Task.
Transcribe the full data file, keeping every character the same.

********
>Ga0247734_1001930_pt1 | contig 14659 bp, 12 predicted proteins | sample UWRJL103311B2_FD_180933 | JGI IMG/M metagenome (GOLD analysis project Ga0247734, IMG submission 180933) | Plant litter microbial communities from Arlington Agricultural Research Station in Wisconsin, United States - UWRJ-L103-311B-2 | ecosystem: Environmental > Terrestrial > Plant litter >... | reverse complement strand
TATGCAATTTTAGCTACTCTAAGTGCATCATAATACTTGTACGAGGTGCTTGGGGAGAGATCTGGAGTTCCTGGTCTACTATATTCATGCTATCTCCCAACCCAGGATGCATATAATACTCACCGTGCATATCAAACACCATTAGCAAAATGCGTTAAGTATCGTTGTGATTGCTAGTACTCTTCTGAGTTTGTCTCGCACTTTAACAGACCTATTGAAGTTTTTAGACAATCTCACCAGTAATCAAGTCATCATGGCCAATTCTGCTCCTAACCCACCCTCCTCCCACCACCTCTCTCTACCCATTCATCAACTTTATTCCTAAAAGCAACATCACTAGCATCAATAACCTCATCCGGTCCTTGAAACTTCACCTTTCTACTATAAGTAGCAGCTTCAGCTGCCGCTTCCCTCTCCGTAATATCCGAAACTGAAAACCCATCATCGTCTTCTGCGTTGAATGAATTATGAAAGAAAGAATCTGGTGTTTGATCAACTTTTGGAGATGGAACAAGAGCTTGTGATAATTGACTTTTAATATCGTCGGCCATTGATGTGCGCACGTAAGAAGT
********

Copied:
>Ga0247734_1001930_pt1 | contig 14659 bp, 12 predicted proteins | sample UWRJL103311B2_FD_180933 | JGI IMG/M metagenome (GOLD analysis project Ga0247734, IMG submission 180933) | Plant litter microbial communities from Arlington Agricultural Research Station in Wisconsin, United States - UWRJ-L103-311B-2 | ecosystem: Environmental > Terrestrial > Plant litter >... | reverse complement strand
TATGCAATTTTAGCTACTCTAAGTGCATCATAATACTTGTACGAGGTGCTTGGGGAGAGATCTGGAGTTCCTGGTCTACTATATTCATGCTATCTCCCAACCCAGGATGCATATAATACTCACCGTGCATATCAAACACCATTAGCAAAATGCGTTAAGTATCGTTGTGATTGCTAGTACTCTTCTGAGTTTGTCTCGCACTTTAACAGACCTATTGAAGTTTTTAGACAATCTCACCAGTAATCAAGTCATCATGGCCAATTCTGCTCCTAACCCACCCTCCTCCCACCACCTCTCTCTACCCATTCATCAACTTTATTCCTAAAAGCAACATCACTAGCATCAATAACCTCATCCGGTCCTTGAAACTTCACCTTTCTACTATAAGTAGCAGCTTCAGCTGCCGCTTCCCTCTCCGTAATATCCGAAACTGAAAACCCATCATCGTCTTCTGCGTTGAATGAATTATGAAAGAAAGAATCTGGTGTTTGATCAACTTTTGGAGATGGAACAAGAGCTTGTGATAATTGACTTTTAATATCGTCGGCCATTGATGTGCGCACGTAAGAAGT